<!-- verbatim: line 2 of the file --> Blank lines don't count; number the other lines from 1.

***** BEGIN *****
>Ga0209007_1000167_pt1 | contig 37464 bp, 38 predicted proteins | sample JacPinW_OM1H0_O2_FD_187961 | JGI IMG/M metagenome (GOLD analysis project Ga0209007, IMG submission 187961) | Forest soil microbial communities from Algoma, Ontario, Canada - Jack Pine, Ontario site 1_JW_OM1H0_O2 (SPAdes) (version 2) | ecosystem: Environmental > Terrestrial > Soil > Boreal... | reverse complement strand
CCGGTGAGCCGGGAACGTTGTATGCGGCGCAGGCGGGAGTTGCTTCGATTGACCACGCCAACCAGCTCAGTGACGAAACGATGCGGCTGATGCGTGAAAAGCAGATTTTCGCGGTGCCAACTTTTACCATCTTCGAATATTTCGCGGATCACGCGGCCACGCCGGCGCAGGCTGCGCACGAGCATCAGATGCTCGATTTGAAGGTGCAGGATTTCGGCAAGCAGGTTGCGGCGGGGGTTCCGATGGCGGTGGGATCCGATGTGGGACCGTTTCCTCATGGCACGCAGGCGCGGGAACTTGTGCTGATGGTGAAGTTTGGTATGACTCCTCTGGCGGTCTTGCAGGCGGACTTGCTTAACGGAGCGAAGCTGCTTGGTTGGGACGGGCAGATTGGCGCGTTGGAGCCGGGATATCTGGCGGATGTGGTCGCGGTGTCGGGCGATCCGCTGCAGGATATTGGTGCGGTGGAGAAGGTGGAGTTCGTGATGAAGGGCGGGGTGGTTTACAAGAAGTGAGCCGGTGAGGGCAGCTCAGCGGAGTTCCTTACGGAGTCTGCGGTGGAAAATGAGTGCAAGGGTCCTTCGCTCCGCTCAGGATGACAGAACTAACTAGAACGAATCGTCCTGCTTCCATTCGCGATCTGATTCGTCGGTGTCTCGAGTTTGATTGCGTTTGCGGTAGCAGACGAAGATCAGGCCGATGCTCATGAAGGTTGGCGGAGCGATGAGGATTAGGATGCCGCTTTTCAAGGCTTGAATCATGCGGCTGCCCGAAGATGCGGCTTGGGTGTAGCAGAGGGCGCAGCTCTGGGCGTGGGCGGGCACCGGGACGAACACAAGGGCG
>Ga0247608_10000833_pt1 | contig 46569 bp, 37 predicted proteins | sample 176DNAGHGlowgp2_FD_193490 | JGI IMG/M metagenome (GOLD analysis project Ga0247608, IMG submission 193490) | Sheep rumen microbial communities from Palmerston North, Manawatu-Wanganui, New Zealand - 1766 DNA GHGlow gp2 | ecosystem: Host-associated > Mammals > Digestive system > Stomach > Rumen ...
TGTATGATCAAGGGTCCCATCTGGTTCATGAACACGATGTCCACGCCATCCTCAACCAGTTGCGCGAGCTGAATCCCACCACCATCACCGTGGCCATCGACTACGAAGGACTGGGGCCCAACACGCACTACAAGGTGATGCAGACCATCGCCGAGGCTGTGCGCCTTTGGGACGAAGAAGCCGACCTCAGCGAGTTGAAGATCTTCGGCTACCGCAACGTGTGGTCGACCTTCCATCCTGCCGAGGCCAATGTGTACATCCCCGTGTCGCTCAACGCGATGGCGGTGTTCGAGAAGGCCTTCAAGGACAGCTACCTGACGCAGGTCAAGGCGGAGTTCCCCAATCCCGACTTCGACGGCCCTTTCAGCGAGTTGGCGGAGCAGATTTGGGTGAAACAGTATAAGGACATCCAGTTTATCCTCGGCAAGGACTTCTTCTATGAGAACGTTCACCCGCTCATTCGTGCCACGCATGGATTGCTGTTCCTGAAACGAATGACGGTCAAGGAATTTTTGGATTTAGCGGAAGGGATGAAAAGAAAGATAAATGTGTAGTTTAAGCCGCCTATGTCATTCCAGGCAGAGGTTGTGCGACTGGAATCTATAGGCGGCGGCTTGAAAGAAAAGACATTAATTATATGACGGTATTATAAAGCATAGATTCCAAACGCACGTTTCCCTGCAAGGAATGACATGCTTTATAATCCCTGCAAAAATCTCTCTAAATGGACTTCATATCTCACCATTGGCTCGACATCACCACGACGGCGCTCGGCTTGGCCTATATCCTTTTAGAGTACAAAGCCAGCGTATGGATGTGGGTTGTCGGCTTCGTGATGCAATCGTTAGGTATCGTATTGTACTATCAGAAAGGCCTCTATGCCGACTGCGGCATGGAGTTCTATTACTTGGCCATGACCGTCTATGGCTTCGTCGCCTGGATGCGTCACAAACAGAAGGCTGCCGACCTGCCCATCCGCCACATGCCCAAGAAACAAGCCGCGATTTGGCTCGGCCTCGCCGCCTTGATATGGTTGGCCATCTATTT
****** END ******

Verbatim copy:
CCGGTGAGCCGGGAACGTTGTATGCGGCGCAGGCGGGAGTTGCTTCGATTGACCACGCCAACCAGCTCAGTGACGAAACGATGCGGCTGATGCGTGAAAAGCAGATTTTCGCGGTGCCAACTTTTACCATCTTCGAATATTTCGCGGATCACGCGGCCACGCCGGCGCAGGCTGCGCACGAGCATCAGATGCTCGATTTGAAGGTGCAGGATTTCGGCAAGCAGGTTGCGGCGGGGGTTCCGATGGCGGTGGGATCCGATGTGGGACCGTTTCCTCATGGCACGCAGGCGCGGGAACTTGTGCTGATGGTGAAGTTTGGTATGACTCCTCTGGCGGTCTTGCAGGCGGACTTGCTTAACGGAGCGAAGCTGCTTGGTTGGGACGGGCAGATTGGCGCGTTGGAGCCGGGATATCTGGCGGATGTGGTCGCGGTGTCGGGCGATCCGCTGCAGGATATTGGTGCGGTGGAGAAGGTGGAGTTCGTGATGAAGGGCGGGGTGGTTTACAAGAAGTGAGCCGGTGAGGGCAGCTCAGCGGAGTTCCTTACGGAGTCTGCGGTGGAAAATGAGTGCAAGGGTCCTTCGCTCCGCTCAGGATGACAGAACTAACTAGAACGAATCGTCCTGCTTCCATTCGCGATCTGATTCGTCGGTGTCTCGAGTTTGATTGCGTTTGCGGTAGCAGACGAAGATCAGGCCGATGCTCATGAAGGTTGGCGGAGCGATGAGGATTAGGATGCCGCTTTTCAAGGCTTGAATCATGCGGCTGCCCGAAGATGCGGCTTGGGTGTAGCAGAGGGCGCAGCTCTGGGCGTGGGCGGGCACCGGGACGAACACAAGGGCG